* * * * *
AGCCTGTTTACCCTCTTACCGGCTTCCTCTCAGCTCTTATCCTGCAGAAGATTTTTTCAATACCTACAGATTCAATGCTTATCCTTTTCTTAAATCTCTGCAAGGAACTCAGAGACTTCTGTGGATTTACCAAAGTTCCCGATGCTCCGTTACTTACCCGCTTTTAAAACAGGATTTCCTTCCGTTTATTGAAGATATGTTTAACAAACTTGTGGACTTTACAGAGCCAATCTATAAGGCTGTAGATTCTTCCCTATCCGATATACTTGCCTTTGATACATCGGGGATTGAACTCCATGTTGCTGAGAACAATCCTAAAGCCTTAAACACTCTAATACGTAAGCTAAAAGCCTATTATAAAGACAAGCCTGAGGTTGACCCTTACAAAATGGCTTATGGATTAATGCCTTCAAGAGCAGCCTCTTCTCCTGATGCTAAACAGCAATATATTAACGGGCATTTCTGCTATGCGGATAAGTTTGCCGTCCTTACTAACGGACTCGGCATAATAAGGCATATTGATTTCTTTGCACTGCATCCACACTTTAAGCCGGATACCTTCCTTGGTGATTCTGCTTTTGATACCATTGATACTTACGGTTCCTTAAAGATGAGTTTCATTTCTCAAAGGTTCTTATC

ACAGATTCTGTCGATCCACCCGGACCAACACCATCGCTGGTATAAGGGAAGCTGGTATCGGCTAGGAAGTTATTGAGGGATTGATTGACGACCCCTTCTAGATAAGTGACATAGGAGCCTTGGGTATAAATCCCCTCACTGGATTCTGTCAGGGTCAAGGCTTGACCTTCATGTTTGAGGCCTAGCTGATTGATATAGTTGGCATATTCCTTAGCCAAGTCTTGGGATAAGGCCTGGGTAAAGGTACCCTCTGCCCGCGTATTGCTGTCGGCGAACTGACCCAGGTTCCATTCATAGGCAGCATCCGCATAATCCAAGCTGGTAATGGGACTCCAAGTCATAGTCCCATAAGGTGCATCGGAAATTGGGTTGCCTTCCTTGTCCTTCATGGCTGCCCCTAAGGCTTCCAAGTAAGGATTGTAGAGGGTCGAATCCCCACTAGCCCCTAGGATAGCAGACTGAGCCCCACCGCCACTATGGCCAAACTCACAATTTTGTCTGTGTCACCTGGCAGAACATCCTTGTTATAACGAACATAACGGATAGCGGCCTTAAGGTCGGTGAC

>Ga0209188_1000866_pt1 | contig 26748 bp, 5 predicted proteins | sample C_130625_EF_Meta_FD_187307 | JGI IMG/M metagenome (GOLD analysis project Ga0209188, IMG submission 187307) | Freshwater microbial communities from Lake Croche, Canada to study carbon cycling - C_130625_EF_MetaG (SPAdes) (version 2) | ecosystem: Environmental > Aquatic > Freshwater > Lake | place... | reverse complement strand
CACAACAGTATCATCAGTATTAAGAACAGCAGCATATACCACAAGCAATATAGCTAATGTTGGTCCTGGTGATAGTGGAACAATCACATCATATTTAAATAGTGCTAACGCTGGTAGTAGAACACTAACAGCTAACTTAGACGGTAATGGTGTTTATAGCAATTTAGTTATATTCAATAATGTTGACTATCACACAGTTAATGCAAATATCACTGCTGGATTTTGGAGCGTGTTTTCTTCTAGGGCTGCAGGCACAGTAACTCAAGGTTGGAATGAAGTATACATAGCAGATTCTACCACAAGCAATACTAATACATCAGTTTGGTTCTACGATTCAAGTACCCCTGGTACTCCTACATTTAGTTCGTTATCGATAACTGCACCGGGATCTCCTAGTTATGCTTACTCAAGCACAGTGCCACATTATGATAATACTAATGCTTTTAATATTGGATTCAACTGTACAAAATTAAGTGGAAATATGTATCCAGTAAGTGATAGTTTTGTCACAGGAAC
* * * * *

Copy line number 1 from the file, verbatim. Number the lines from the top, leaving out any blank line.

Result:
AGCCTGTTTACCCTCTTACCGGCTTCCTCTCAGCTCTTATCCTGCAGAAGATTTTTTCAATACCTACAGATTCAATGCTTATCCTTTTCTTAAATCTCTGCAAGGAACTCAGAGACTTCTGTGGATTTACCAAAGTTCCCGATGCTCCGTTACTTACCCGCTTTTAAAACAGGATTTCCTTCCGTTTATTGAAGATATGTTTAACAAACTTGTGGACTTTACAGAGCCAATCTATAAGGCTGTAGATTCTTCCCTATCCGATATACTTGCCTTTGATACATCGGGGATTGAACTCCATGTTGCTGAGAACAATCCTAAAGCCTTAAACACTCTAATACGTAAGCTAAAAGCCTATTATAAAGACAAGCCTGAGGTTGACCCTTACAAAATGGCTTATGGATTAATGCCTTCAAGAGCAGCCTCTTCTCCTGATGCTAAACAGCAATATATTAACGGGCATTTCTGCTATGCGGATAAGTTTGCCGTCCTTACTAACGGACTCGGCATAATAAGGCATATTGATTTCTTTGCACTGCATCCACACTTTAAGCCGGATACCTTCCTTGGTGATTCTGCTTTTGATACCATTGATACTTACGGTTCCTTAAAGATGAGTTTCATTTCTCAAAGGTTCTTATC